by Dr. L. van Hoof
Windmill parks, aquaculture, seaweed farms, oil &gas drilling, mining, tourism etc. It seems our salt water fields are changing from a hunter/gatherer stage to an agriculture/industrial one. How do all these upcoming activities change the view of our marine environment? What are the strengths, weaknesses, opportunities and threats of our seas and oceans?
Feeding the world population by 2050 (and providing them with sustainable energy and jobs) is one of the main challenges of today. Blue growth (unlocking the potential of seas and oceans) can become an important component for securing global food and well-being. Especially in the light of the scarcity of fresh water a marine or blue revolution is needed. The marine environment surely offers a lot of opportunities, but the seas and oceans and the marine ecosystems are also under threat of unsustainable uses. Van Hoof looks at what will be the results if we continue to use our oceans the way we do today. Can we handle the impacts of increasing activities with the challenges of climate change and the growing world population?
About Luc van Hoof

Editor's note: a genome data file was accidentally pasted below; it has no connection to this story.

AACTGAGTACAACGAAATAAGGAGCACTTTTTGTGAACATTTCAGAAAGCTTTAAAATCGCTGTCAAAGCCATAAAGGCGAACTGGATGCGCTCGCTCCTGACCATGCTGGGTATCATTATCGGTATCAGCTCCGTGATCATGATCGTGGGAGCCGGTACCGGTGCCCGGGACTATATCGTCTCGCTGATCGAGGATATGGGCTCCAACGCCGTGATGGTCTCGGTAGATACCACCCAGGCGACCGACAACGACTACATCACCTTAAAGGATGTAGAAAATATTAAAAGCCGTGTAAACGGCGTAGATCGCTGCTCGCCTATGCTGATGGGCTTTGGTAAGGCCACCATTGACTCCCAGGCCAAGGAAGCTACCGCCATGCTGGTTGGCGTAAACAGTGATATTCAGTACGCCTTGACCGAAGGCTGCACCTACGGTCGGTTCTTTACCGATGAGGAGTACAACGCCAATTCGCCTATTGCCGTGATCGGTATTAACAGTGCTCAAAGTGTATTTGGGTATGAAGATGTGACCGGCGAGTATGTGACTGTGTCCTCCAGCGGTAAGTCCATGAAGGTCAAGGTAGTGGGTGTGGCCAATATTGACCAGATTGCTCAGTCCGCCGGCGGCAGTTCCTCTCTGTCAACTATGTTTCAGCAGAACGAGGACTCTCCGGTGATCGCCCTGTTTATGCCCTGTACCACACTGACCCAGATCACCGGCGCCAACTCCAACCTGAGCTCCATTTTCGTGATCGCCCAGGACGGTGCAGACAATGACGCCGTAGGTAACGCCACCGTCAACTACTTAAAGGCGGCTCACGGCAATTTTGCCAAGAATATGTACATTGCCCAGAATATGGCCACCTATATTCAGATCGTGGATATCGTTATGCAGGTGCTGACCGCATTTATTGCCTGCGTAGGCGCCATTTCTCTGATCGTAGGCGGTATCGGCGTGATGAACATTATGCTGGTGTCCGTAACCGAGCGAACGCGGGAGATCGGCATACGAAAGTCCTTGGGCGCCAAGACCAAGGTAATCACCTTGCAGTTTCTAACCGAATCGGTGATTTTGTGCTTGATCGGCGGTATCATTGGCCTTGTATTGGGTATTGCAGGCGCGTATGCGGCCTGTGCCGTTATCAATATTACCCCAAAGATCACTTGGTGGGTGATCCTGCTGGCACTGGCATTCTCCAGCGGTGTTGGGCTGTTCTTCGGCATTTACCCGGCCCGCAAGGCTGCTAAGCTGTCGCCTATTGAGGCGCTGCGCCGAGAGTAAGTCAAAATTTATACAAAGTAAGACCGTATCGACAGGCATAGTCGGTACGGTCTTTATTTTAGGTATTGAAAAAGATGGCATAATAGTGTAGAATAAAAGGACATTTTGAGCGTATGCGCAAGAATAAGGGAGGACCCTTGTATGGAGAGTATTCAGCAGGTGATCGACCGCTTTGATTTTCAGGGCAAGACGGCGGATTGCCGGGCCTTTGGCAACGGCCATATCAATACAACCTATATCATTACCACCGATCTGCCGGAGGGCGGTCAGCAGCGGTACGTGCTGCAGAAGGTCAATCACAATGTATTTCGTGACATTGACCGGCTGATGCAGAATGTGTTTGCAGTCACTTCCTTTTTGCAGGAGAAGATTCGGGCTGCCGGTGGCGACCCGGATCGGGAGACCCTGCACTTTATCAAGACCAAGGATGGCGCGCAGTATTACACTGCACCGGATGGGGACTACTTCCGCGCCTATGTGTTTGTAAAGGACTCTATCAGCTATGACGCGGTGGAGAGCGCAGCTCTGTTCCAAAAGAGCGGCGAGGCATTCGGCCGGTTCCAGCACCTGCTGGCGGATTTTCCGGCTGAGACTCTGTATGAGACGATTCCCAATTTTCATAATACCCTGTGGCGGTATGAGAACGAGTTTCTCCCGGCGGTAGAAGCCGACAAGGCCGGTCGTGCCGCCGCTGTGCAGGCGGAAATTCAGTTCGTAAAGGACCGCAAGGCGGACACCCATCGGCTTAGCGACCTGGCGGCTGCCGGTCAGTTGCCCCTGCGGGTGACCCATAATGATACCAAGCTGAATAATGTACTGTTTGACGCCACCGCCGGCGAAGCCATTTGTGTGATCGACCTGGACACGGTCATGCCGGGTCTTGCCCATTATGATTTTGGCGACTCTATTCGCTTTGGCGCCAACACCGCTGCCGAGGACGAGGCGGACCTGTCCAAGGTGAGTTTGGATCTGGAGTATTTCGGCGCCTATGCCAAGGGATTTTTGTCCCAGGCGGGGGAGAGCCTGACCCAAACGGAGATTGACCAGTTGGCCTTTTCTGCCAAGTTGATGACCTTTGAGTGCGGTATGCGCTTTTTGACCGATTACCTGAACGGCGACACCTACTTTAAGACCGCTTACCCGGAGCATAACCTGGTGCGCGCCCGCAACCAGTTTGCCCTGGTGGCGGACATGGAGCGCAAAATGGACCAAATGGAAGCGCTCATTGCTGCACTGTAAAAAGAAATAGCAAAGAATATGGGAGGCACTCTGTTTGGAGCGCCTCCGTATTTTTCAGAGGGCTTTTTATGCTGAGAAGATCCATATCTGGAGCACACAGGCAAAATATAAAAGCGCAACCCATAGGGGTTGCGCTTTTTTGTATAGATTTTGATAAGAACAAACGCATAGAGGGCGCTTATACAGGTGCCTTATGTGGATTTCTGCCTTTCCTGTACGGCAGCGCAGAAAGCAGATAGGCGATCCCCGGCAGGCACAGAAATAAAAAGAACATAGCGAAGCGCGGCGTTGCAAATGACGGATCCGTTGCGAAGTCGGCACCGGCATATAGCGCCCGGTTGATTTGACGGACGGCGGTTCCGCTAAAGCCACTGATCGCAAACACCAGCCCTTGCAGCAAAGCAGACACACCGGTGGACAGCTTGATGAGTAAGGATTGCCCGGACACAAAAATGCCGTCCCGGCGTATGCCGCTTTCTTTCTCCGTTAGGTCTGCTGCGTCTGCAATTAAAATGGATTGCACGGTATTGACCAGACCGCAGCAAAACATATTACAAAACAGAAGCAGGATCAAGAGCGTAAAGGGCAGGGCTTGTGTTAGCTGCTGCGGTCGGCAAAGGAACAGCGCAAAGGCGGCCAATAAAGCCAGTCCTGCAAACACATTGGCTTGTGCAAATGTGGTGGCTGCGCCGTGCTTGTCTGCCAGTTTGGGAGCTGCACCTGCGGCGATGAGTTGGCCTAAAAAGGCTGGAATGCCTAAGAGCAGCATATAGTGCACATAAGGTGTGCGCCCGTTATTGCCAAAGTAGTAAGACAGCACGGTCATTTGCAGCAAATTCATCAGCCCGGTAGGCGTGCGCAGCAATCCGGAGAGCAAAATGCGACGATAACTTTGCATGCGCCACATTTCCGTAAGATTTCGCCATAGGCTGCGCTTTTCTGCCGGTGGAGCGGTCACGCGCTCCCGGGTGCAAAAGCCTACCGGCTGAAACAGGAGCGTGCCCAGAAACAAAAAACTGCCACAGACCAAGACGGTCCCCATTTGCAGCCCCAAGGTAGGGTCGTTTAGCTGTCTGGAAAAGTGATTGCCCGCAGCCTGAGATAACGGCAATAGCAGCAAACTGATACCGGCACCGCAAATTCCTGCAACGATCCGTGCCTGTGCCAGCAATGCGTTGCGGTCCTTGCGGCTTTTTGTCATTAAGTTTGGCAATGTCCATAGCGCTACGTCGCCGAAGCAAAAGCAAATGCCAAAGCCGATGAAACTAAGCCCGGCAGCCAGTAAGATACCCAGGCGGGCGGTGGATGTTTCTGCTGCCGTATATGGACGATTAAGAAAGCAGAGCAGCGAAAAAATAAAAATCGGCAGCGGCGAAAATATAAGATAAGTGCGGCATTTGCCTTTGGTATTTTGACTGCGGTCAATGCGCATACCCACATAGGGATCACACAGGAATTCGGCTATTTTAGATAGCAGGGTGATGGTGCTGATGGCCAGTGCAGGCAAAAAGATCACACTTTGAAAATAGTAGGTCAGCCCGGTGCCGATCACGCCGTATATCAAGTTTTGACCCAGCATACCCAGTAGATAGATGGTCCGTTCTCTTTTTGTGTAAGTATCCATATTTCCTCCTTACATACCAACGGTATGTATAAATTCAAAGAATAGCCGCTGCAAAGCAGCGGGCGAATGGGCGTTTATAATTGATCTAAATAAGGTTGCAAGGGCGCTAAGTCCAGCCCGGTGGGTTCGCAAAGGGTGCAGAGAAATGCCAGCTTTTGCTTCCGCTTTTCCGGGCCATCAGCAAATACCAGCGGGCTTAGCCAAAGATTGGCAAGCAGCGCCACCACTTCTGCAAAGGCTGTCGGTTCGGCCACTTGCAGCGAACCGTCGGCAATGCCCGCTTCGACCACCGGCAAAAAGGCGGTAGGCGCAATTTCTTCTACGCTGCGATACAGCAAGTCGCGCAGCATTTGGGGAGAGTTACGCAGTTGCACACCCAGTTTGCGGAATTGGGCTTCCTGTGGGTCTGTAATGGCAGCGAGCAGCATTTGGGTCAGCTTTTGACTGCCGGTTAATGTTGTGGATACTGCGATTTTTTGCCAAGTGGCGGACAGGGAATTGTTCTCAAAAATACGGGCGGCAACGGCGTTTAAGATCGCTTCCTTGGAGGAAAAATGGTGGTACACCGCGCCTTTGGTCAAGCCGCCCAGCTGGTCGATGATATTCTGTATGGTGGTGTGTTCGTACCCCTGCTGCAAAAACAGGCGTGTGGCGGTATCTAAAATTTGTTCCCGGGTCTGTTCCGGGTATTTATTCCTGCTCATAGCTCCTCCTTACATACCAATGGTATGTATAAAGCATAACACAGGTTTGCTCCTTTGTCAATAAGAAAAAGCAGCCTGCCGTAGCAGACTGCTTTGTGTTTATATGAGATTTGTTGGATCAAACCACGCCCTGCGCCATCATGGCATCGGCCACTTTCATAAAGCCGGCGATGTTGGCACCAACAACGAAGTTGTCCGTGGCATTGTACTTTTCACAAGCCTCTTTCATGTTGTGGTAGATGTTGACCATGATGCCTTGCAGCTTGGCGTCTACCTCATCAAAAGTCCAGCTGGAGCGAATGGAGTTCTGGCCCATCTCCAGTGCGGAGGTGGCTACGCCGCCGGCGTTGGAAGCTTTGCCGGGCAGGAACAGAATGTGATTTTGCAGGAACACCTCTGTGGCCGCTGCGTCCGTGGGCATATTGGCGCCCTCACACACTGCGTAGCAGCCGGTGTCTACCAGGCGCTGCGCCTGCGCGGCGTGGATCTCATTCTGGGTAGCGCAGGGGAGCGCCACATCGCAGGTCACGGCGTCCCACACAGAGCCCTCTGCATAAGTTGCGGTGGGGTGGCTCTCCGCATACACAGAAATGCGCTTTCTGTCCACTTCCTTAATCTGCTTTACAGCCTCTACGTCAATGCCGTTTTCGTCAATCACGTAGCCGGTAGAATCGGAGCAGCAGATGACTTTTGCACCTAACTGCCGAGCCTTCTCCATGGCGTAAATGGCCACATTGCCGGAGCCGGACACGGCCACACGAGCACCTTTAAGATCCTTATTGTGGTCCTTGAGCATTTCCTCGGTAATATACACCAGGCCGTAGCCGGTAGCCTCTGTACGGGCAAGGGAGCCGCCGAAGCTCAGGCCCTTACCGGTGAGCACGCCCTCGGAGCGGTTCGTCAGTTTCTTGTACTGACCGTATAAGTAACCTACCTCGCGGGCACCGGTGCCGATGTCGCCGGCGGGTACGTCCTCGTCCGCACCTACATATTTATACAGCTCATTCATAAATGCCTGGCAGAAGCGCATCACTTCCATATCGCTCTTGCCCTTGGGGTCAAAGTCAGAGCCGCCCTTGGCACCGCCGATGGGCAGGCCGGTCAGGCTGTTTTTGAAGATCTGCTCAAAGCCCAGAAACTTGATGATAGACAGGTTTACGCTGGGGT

Luc van Hoof (MSc fisheries and economics 1988, PhD Marine Governance 2010) has built up experience as a fisheries economist and management consultant during 15 years in various African countries. Since 2000 he has been involved in European and Dutch fisheries research, both as head of the Fisheries Research Group of the WUR Agricultural Economics Research Institute and as head of the Seafood and Aquaculture group of IMARES. He has been involved in several activities concerning Governance in Fisheries Management, both at the level of stakeholder involvement in the policy process as in scientific support to policy development. In addition he has been coordinating several European studies focusing on the possible developments of the European Fisheries Management System especially on rights based management systems. Currently his main task lies in developing a framework for integrated marine management, governance and marine spatial planning. He is employed by the Institute for Marine Resources and Ecosystem Studies (IMARES) in the Netherlands. He is working at the WUR Environmental Policy Group on Institutional change in Fisheries Management. Luc van Hoof is member of the board of MARE, Centre for Marine Research, and is Executive Secretary of EFARO, the European Fisheries and Aquaculture Research Organisation. As member of both EFARO, MARE, EAFE, the EU Scientific, Technical and Economic Committee for Fisheries (STECF) and observer of the EU North Sea Regional Advisory Committee, he is well known among the stakeholders of the fisheries scientific, management and fisheries sector community. He has been part of and coordinated several EU funded research projects among which the FEUFAR (2008) and COFASP (2014) project which focussed on developing participatory scenarios to develop the research agenda for Europe to permit exploitation and farming of aquatic resources set against the context of key challenges and risks for meeting sustainability requirements. He also coordinated the MESMA project which developed tools for the monitoring and evaluation of Marine Spatial Plans.